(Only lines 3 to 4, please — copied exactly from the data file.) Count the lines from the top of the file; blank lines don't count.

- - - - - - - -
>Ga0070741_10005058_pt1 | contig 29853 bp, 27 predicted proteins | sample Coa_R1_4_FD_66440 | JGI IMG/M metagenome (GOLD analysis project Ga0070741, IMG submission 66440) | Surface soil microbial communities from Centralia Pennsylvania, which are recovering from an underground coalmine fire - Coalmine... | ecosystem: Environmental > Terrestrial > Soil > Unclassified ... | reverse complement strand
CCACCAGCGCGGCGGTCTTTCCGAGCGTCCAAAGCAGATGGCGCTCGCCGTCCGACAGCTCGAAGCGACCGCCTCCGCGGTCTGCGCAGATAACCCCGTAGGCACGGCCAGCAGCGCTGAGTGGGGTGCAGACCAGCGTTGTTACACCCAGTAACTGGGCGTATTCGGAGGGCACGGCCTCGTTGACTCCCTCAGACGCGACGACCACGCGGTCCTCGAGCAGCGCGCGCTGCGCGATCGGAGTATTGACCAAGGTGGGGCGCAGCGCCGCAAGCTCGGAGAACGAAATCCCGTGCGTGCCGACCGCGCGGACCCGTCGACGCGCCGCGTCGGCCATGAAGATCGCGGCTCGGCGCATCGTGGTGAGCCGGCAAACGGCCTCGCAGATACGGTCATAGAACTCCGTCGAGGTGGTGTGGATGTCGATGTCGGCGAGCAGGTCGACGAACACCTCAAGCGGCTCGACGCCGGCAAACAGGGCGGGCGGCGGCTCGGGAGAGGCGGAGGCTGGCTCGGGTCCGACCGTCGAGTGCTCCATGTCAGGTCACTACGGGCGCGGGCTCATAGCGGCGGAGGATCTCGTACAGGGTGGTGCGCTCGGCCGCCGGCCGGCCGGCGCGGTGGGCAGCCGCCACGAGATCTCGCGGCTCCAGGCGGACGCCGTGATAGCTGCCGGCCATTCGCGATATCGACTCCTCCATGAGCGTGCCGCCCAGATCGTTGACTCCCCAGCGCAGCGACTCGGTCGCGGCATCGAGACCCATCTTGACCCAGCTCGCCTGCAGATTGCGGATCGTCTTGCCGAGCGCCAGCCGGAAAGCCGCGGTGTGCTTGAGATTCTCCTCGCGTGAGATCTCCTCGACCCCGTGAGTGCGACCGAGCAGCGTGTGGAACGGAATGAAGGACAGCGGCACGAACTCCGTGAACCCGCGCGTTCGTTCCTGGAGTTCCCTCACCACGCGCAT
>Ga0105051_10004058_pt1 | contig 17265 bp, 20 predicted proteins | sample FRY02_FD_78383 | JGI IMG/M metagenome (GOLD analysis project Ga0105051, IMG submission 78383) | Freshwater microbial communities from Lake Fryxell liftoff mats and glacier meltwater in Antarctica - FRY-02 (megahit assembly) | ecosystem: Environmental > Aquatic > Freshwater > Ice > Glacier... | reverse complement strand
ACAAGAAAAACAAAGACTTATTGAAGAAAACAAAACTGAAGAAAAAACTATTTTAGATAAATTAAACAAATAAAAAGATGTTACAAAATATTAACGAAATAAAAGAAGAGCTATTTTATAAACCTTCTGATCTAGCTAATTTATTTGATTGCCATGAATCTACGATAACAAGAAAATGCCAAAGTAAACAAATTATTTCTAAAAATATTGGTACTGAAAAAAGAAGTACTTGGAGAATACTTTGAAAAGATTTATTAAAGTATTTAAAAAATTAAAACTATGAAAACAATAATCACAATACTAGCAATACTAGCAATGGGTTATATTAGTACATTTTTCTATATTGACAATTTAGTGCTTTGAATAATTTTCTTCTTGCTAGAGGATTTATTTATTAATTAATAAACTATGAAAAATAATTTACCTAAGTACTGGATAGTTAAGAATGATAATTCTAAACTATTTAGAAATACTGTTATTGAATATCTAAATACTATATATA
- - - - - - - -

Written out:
>Ga0105051_10004058_pt1 | contig 17265 bp, 20 predicted proteins | sample FRY02_FD_78383 | JGI IMG/M metagenome (GOLD analysis project Ga0105051, IMG submission 78383) | Freshwater microbial communities from Lake Fryxell liftoff mats and glacier meltwater in Antarctica - FRY-02 (megahit assembly) | ecosystem: Environmental > Aquatic > Freshwater > Ice > Glacier... | reverse complement strand
ACAAGAAAAACAAAGACTTATTGAAGAAAACAAAACTGAAGAAAAAACTATTTTAGATAAATTAAACAAATAAAAAGATGTTACAAAATATTAACGAAATAAAAGAAGAGCTATTTTATAAACCTTCTGATCTAGCTAATTTATTTGATTGCCATGAATCTACGATAACAAGAAAATGCCAAAGTAAACAAATTATTTCTAAAAATATTGGTACTGAAAAAAGAAGTACTTGGAGAATACTTTGAAAAGATTTATTAAAGTATTTAAAAAATTAAAACTATGAAAACAATAATCACAATACTAGCAATACTAGCAATGGGTTATATTAGTACATTTTTCTATATTGACAATTTAGTGCTTTGAATAATTTTCTTCTTGCTAGAGGATTTATTTATTAATTAATAAACTATGAAAAATAATTTACCTAAGTACTGGATAGTTAAGAATGATAATTCTAAACTATTTAGAAATACTGTTATTGAATATCTAAATACTATATATA